Not so fast. Better than 50% of that growth occurred on foreign exchanges where the regulatory burdens are considerably less. American futures exchanges were able to grow by a rate of 2,174%. Still, that doesn't sound to shabby, but unfortunately that's not the whole story.

For a complete appraisal of the value of regulations we must compare the growth of exchange traded derivatives with that of off-exchange derivatives, the so-called OTC markets, where the regulatory discipline is considerably less. To do that I used 1987 as a starting date since prior to that there is a lack of accurate derivative statistics.

II. The 1987 global financial derivatives volume on futures exchanges (I used financial contract volume for this comparison because the vast majority of global derivatives contracts are financial in nature) was approximately 322,303,070.

In 1998 that figure had grown to 1,454,514,513, an impressive increase of 351%.

III. By comparison, the 1987 notional amount of outstanding contracts off-exchanges was $865 billion.

In 1998 that figure had grown to $70 trillion (BIS figures) an increase of 7,992%.

While contract volume compared to value of outstanding contracts is not a perfect comparison, it can serves as a fairly accurate proxy for the picture it is telling us. In other words, off-exchange derivatives -- without the formal regulatory structure or self-regulatory discipline of exchange traded financial instruments -- grew something like 23 times faster in just the last 11 years.

I am here to make this plea and this point. The exchange markets and the OTC world are rapidly converging. We are quickly approaching the day when seamless integration between electronic interdealer brokerage and derivatives exchanges, on a common technological platform, via interconnected networks, will be the standard application rather than the dream for the futures.

The OTC market has already adopted many of the traditional risk management techniques used in exchange clearing houses, namely collateral/margin deposits, regular margin calls, bilateral and multilateral netting. Similarly, exchange clearing houses are beginning to offer a variety of clearing services to OTC markets: swap clearing and hybrid markets that will support integration of derivatives, cash and repos. Our customers are the same and are products are similar. Gone are most of the mama-papa speculative accounts that needed protection from the sharks --- most of our customers are now the sharks.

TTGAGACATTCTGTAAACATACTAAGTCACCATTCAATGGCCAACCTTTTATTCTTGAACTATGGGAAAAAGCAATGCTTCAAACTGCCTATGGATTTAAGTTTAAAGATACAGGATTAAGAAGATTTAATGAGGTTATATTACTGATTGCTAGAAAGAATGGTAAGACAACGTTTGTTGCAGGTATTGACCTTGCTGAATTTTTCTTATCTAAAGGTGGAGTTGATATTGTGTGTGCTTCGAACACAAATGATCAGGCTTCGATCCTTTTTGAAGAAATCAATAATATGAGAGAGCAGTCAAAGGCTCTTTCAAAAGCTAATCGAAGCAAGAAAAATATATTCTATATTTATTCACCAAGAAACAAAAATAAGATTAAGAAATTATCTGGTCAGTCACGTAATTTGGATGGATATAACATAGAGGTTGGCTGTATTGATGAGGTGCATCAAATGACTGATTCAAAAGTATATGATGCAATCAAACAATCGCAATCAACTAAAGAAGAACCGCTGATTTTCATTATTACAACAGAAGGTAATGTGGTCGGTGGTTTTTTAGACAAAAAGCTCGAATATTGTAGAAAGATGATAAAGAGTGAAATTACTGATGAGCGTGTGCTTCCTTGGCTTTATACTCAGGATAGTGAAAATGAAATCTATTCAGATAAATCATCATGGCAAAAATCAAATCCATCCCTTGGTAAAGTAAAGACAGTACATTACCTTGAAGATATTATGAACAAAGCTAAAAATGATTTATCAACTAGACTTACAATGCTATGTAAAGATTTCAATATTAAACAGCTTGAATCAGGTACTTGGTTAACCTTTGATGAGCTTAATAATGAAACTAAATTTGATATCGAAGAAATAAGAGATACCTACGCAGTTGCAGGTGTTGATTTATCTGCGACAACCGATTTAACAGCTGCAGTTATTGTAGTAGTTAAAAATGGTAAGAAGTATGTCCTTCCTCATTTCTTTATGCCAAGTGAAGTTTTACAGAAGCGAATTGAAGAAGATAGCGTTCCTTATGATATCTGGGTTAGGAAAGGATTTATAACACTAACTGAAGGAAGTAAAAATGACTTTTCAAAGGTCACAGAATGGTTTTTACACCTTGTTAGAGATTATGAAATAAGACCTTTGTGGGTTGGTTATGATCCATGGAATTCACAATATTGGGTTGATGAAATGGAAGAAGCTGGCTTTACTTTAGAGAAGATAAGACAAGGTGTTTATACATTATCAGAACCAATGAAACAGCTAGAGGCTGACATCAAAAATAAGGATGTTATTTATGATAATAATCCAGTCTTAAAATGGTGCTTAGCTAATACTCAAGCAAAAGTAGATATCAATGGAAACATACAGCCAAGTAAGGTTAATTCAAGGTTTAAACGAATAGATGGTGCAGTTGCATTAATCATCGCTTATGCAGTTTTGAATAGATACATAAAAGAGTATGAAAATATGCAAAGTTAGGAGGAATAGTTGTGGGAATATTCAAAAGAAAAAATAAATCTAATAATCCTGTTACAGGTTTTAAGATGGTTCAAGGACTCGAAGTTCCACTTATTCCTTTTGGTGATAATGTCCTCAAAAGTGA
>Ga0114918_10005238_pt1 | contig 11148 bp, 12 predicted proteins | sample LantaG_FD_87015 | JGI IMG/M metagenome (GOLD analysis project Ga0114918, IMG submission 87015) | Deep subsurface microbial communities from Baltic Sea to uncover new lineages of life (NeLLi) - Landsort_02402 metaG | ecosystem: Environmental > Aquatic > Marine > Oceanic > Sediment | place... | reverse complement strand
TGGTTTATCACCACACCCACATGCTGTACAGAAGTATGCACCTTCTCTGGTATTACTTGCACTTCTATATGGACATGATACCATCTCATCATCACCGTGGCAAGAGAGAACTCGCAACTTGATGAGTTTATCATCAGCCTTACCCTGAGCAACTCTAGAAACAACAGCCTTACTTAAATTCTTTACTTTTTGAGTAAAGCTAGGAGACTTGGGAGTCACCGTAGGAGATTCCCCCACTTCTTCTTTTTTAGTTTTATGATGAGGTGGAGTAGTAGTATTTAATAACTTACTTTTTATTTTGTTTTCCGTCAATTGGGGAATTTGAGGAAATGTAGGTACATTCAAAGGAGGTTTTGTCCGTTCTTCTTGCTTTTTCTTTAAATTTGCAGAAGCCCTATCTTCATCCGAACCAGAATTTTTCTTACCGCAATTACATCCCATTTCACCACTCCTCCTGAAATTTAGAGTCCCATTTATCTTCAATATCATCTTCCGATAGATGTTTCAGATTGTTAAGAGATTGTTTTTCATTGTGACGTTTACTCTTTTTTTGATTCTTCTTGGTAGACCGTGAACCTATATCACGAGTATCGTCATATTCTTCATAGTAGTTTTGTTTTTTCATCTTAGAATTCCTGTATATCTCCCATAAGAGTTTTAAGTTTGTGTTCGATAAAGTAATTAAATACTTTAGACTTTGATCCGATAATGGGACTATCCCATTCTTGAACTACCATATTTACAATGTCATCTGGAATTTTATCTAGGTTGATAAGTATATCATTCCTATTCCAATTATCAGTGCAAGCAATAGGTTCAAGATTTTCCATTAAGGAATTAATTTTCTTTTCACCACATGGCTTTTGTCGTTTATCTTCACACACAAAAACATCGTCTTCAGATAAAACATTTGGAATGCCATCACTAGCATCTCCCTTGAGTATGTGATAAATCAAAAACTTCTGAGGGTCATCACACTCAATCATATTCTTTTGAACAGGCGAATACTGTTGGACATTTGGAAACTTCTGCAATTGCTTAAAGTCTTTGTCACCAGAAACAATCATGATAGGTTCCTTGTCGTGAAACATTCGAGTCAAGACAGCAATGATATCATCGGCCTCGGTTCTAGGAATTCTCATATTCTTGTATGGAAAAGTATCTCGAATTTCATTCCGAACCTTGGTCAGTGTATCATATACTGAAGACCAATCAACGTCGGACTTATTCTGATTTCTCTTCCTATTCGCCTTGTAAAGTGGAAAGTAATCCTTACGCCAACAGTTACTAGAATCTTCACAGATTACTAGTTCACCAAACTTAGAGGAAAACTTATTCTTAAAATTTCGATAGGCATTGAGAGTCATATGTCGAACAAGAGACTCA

.Give us a level playing fields so that we can compete.

.Repeal the Treasury Amendment. It is appropriate to treat all derivative contracts the same. This means adopting a rational, comprehensive regulatory program and treating currency, interest rate, and equity derivatives in identical fashion.

.(With but one minor exception relating to nonexempt securities) Repeal the Shad Johnson Accord.

.Give legal certainty to the OTC derivatives markets.

.Modernize Exchange Regulation and Increase Exchange autonomy by making the Commission a true oversight agency, no more no less. Its power to control and/or prescribe contract terms, trading rules and surveillance procedures on derivative exchanges should be limited to remediation of deficiencies and statutory violations. New contracts and rules, as well as changes to existing rules should not require advance CFTC approval. Each exchange should be free to define its own trading practices and procedures.

.The Commission has the tools to prevent fraud and manipulation and to cure bad rules and bad contracts if such occur.

The new cyberspace world will bring real empowerment to the investor. Information technology will be to the 21st century what electricity has been to the 20th century.

Cultural, national, and economic borders will dissolve. Fortunately, American institutions and exchanges are best positioned to lead in such an environment because we have the knowledge and mechanisms to use capital efficiently. To compete in the globalized world that is at hand, the chains on futures exchanges must be removed.

Return to top of page | Return to Index | Home Page

 

BODY RIGHT SIDE SPACER
HOME
CURRENT EVENTS
ESSAYS AND SPEECHES
NOTEWORTHY ARTICLES
BIOGRAPHICAL NOTES
CME MEDIA and ME
BOOKS
GALLERY
CONTACTS AND LINKS
SITE RESEARCH
NO BUTTON
MENU BOTTOM BLOCK  
Content Footer Top Left DISCLAIMER TEXT FOOTER CORNER
COPYRIGHT 2007 LEO MELAMED ALL RIGHTS RESERVED

Page absolute bottom placeholder